Spreading out their wings – long, black, slim, curved and beautiful – they try to balance. Some were crawling up rocks, cheeping, beating their wings to give them lift, clawing with webbed feet at the rock, teetering on the top, then taking off for exploratory flights which always ended in a painful and undignified crash into the bracken.
“But they’ll learn fast,” said Juan, as one more advanced than his peers whirred a full 20 yards down the hill, then came a cropper.
Two chicks were necking affectionately. For all those months underground each may have thought himself the only chick in the world, alone but for the parental beak with its fish paste meal.
“They mate for life,” said Juan.
Everywhere you looked, dark shapes floundered around. On every rock a teetering chick clambered for possession and a launch pad. The whole island, to every horizon, was alive with them. We stood and wondered for an hour.
“You should have been here before the parents left” said Juan. “The noise is amazing.”
Bertie interjects: – “Play this video. Loud!”
He explained that on arrival from South America the breeding pairs float just offshore in great rafts of birds, waiting until nightfall. Then, under the cover of darkness they dive straight in, each for precisely the nest from which they came.
When the egg is laid the parents take it in turns to incubate, and later to fetch food. But they come in only at night – the darker and stormier the better – shrieking to their chick, from whom they always seem to be able to identify from the thousands of others.
Returning to our cabin around midnight I slept peacefully but awoke in the small hours and, hearing flapping, walked out into the dark.
All the stars were out. The Milky Way was clear and strong.
I stood there alone for a long time. Apart from the apprentice flyers clawing, crashing and flip – flopping in every direction. I was alone below a vast sky. A cold breeze hinted at an approaching autumn. As I stood a young shearwater lurched over my foot – then began to climb my leg, his wings beating. To him I suppose I was just another rock.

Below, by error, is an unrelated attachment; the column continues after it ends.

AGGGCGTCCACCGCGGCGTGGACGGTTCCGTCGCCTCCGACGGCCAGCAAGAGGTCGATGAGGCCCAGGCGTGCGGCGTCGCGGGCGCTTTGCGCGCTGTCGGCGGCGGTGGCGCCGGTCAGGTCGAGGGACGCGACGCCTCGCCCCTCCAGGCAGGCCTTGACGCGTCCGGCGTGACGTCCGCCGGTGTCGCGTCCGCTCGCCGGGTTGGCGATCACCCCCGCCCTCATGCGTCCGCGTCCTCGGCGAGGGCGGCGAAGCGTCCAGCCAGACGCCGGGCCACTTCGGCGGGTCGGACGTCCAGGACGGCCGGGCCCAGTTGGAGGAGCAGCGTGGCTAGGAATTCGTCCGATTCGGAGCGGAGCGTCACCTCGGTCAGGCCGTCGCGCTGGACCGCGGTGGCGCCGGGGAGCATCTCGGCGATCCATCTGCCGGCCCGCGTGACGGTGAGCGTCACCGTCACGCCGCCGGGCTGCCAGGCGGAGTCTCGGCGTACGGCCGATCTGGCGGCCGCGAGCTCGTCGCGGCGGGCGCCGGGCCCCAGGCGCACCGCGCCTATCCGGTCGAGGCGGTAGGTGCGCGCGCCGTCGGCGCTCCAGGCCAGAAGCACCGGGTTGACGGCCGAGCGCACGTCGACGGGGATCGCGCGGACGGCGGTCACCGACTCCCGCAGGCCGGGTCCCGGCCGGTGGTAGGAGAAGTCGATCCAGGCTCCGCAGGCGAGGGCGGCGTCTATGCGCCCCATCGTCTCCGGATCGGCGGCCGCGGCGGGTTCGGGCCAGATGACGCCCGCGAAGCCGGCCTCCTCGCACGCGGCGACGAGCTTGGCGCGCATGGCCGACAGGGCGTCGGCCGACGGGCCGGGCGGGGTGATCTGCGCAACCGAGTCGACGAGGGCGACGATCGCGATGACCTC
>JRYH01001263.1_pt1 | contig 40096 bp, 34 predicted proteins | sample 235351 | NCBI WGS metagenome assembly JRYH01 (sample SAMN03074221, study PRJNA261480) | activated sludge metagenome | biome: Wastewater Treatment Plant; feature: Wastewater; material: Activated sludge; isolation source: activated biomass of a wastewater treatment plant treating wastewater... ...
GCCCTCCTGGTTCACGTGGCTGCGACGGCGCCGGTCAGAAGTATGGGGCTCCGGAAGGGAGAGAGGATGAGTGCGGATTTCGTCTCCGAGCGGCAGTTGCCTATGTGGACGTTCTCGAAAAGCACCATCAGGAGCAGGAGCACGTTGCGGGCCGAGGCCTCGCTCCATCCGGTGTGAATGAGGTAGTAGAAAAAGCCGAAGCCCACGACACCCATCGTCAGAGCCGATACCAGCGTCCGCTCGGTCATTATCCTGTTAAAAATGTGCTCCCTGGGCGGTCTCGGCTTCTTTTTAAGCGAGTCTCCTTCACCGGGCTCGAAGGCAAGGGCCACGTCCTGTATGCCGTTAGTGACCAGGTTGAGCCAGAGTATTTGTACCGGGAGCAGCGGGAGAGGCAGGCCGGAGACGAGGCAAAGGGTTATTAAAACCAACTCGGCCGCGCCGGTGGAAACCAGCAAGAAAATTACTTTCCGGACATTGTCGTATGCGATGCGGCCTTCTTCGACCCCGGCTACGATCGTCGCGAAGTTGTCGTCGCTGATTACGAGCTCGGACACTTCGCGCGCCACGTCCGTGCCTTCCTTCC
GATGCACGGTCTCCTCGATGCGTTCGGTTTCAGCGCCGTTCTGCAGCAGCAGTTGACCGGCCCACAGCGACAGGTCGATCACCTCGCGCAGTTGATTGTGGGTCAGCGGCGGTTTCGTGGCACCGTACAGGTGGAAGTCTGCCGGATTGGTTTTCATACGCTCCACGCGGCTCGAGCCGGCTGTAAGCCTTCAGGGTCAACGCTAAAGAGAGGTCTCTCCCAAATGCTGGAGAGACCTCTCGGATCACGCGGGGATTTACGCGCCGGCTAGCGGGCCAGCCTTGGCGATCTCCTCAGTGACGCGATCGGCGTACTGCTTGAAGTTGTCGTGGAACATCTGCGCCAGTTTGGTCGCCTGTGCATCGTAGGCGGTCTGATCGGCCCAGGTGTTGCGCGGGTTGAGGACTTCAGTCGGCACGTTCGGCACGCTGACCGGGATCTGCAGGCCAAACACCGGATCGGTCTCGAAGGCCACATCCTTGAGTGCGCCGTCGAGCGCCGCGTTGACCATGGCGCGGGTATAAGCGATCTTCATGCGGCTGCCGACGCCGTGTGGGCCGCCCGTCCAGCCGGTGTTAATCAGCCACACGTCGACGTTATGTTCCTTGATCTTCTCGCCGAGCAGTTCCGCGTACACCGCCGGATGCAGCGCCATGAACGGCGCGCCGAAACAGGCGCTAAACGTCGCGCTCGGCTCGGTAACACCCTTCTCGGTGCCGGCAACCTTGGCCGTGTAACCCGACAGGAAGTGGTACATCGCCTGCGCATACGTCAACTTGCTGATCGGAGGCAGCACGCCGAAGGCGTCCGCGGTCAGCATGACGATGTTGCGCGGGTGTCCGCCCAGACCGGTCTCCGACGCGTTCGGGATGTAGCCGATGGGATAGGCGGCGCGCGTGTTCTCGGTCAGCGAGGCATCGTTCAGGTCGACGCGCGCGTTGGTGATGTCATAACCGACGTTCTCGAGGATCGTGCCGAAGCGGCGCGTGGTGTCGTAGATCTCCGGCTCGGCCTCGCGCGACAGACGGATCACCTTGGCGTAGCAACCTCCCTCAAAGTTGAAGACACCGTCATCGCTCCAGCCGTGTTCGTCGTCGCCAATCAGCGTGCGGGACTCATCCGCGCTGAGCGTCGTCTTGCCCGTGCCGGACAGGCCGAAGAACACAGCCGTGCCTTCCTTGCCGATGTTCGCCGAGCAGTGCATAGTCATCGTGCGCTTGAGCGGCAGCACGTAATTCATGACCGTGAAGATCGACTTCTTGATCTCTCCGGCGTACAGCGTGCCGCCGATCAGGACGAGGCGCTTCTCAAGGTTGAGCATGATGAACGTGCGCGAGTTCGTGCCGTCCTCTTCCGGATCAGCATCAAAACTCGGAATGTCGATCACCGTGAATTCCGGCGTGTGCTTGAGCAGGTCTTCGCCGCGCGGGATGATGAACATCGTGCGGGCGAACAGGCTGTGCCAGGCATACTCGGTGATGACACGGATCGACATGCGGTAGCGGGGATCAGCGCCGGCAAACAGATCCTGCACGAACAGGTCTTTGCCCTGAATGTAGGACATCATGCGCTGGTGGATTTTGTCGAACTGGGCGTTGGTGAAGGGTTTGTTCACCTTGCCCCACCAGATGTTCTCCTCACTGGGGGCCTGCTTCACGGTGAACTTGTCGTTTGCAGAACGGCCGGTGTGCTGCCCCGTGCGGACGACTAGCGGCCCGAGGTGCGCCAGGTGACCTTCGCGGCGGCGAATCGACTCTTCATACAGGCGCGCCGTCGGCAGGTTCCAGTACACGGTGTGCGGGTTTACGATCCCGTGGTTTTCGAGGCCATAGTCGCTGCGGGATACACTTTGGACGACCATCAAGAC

What did he know of the journey which lay ahead? He may still be on his travels when mine are over.
I felt as I stood there a solitary and privileged witness to a supremely important moment in the life not only of individuals but of a species. Beneath the canopy of the stars, something immense and timeless was stirring.
Bertie – Thank you Matthew. This is an astounding story that is taking place this week in Wales. Not so far away in our own country. There are all sorts of dangers. The wildlife charities in West Wales are geared for shearwater emergencies. A storm can drive them off course and they can land in town centres well away from the sea. Even on the island a bad storm can disorientate them. One morning, Bobby and the other volunteers found some hiding close to their quarters and collected them and put them safely back underground. It was an incredible moment for Bobby to have this small creature in his hands knowing what it was capable of.
To see shearwaters flying:
For more information on visiting or staying on the islands:
Lighting a Candle for Diddley.
Today, we are in my favourite London church. St Martin in the Fields. Most Tuesdays I am in London and head here. Light a candle and then down to the crypt for apple crumble and custard.
St Martin’s is renowned for its music of course. Indeed, the dramatic music for the entrance of the funeral was recorded here. Handel’s “Arrival of the Queen of Sheba”, conducted by Sir Neville Marriner. Diddley and I had many musical times here. We loved the Crypt café.
Just remember, if you go to a concert, to take a cushion or hire one for a £1. Hard pews. On occasions, you can hear the odd siren outside but, in general, you leave the tourists and the razzmatazz of Trafalgar Square behind and enter a building quite different to many London churches. Peaceful and in a way homely, with its abundance of wooden pews and balconies. Here’s Kyla May lighting her own candle to granny last week.